Defense Date

7-25-2014

Graduation Date

2014

Availability

Immediate Access

Submission Type

thesis

Degree Name

MS

Department

Pharmacology

School

School of Pharmacy

Committee Chair

Christopher K Surratt

Committee Member

Christopher K Surratt

Committee Member

Jeffry D Madura

Committee Member

Rehana K Leak

Keywords

de novo fragment drug design, scaffold replacement, dopamine D3 receptor, ligand building, MedChem transformation

Abstract

Computational methods in drug discovery reduce research time and costs, and only now can be applied to certain psychiatric conditions due to recent breakthroughs in determining the 3D structures of relevant drug receptors in the brain. A new computational technique, de novo fragment-based drug design (DFDD), was evaluated employing a dopamine D3 receptor (D3R) crystal structure. Three DFDD approaches - scaffold replacement, ligand building, and MedChem Transformations - were assessed in replacing structural portions of eticlopride, a D2/D3R-specific antagonist, to generate compounds of novel drug scaffold. Pharmacological characterization of the compounds determined their binding affinities at target brain receptors. Analogs of scaffold replacement-generated compounds displayed moderate D3R affinity, suggesting that this DFDD method could be an important drug design tool. The findings support the addition of in silico approaches to conventional drug discovery, toward creation of new therapeutics for depression, anxiety, schizophrenia, addiction and other disorders of the central nervous system.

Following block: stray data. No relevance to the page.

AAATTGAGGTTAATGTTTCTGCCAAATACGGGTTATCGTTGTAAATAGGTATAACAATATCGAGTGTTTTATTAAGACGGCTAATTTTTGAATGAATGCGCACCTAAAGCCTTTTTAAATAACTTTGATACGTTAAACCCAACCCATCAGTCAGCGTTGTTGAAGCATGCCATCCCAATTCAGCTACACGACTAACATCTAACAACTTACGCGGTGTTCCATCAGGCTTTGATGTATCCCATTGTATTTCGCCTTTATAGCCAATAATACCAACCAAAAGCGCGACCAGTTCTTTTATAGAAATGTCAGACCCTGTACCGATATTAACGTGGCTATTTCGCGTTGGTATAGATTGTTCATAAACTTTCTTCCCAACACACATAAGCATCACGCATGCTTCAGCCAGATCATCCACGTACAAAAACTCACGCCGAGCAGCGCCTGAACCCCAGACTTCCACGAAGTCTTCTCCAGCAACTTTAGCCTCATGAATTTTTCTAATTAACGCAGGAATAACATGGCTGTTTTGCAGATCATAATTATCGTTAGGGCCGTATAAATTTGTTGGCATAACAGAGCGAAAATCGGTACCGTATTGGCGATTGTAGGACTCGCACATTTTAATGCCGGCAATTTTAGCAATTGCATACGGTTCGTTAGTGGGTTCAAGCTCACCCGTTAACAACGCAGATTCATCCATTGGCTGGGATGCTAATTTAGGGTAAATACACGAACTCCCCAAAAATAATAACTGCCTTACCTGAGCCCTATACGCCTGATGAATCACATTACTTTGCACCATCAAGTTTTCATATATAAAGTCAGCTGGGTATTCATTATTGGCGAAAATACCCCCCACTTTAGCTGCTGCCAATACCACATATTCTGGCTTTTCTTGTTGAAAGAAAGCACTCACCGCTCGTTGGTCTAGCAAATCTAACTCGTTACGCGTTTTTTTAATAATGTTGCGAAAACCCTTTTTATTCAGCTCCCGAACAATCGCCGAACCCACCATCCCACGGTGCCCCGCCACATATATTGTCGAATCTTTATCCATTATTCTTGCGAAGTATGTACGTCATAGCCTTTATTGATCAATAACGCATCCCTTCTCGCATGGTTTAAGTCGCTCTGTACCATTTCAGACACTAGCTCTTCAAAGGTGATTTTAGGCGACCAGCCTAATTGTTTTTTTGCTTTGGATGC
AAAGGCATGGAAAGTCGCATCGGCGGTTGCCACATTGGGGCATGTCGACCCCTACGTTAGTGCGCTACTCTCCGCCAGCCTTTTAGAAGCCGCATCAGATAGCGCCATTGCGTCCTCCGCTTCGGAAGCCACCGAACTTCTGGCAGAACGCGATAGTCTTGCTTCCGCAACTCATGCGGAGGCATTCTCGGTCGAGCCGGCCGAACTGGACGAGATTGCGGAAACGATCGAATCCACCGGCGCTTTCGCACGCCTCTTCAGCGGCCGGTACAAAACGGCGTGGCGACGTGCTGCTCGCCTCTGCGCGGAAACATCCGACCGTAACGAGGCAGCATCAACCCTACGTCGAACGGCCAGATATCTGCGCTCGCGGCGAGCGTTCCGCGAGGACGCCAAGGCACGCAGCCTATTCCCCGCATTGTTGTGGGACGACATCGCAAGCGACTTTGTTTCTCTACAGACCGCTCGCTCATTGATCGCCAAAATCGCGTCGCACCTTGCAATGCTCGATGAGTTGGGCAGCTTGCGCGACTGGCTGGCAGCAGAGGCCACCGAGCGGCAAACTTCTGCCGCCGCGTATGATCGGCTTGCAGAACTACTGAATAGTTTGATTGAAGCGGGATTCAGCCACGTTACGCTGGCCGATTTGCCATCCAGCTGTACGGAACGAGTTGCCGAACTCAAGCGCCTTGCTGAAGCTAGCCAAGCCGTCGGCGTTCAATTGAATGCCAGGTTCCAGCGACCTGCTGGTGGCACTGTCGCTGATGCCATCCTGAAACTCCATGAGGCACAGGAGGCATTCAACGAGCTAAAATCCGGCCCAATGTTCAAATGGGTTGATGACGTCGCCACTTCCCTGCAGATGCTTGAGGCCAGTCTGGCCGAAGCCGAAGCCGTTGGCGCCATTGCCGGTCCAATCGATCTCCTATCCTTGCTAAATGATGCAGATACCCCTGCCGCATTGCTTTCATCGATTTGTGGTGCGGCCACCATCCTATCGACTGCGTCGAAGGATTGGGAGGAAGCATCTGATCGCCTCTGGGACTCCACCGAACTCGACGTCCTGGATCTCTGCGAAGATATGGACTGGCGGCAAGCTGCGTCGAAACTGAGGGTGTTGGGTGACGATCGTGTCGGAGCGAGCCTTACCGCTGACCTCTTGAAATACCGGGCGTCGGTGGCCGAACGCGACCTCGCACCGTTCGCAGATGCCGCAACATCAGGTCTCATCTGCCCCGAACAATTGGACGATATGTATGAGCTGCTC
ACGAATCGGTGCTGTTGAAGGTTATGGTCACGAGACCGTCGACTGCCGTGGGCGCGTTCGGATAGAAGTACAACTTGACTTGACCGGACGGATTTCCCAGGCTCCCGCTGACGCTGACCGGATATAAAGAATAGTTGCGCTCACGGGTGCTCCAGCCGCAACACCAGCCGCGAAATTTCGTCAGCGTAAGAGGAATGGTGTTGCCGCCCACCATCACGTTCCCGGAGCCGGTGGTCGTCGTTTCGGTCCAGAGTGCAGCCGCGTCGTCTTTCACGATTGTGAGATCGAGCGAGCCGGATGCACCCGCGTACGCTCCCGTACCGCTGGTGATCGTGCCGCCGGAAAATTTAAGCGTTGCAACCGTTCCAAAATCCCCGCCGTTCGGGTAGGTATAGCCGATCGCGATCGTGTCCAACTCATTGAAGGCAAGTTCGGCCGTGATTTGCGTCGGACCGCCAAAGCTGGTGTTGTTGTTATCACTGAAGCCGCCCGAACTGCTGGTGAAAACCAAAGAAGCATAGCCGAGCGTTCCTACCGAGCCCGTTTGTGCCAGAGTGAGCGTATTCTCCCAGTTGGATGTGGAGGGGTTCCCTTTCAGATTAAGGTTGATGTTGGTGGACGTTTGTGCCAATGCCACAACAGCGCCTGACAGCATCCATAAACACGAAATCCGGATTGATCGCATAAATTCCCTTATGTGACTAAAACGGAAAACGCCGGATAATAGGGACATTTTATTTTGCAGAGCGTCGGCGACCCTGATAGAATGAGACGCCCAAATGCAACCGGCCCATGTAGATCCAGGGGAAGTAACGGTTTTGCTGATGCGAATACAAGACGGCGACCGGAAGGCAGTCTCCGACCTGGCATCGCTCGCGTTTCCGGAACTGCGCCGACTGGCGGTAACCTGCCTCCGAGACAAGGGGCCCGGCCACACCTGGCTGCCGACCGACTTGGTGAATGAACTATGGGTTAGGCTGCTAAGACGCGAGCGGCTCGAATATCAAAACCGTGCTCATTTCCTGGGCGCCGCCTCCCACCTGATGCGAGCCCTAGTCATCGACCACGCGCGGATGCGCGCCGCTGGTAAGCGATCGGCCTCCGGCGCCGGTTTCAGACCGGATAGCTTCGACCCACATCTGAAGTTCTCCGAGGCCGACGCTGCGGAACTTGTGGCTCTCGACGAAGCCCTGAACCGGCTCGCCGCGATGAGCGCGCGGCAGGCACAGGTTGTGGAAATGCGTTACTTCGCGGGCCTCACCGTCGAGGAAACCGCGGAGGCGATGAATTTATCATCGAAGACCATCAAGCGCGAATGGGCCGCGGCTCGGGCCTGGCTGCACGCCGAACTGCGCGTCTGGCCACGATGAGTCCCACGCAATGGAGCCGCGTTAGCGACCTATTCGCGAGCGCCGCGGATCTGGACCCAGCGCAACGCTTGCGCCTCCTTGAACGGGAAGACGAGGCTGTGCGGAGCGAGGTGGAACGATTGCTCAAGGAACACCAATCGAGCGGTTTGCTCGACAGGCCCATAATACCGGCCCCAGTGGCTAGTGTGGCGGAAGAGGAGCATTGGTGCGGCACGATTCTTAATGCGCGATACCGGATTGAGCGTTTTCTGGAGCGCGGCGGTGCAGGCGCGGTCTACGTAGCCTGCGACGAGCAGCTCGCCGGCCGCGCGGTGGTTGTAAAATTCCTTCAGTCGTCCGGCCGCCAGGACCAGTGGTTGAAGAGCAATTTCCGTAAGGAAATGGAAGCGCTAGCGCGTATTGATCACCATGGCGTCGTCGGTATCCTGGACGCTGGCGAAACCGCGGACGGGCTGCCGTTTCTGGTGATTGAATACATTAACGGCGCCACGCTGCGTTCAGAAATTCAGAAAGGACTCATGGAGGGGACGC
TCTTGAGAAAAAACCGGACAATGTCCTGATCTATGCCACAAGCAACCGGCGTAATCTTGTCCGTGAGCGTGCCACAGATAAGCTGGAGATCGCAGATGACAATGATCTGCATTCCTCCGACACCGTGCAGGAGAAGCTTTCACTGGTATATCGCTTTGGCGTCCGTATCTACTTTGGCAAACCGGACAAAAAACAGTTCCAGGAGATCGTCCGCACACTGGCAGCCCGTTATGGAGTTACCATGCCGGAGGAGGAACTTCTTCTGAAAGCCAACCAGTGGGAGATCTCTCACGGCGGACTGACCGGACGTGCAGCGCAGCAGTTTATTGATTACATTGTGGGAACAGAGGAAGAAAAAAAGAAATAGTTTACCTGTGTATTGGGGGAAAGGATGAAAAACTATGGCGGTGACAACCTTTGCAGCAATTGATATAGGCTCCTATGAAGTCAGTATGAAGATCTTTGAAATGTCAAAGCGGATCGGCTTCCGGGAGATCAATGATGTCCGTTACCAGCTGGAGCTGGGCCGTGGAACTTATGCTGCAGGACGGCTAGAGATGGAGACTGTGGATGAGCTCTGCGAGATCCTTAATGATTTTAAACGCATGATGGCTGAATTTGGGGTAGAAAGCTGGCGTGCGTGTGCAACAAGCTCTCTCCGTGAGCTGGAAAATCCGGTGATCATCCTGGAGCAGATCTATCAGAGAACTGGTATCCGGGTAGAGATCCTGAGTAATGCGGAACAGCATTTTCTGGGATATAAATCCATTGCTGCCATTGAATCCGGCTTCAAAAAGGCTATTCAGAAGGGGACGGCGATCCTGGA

Format

PDF

Language

English

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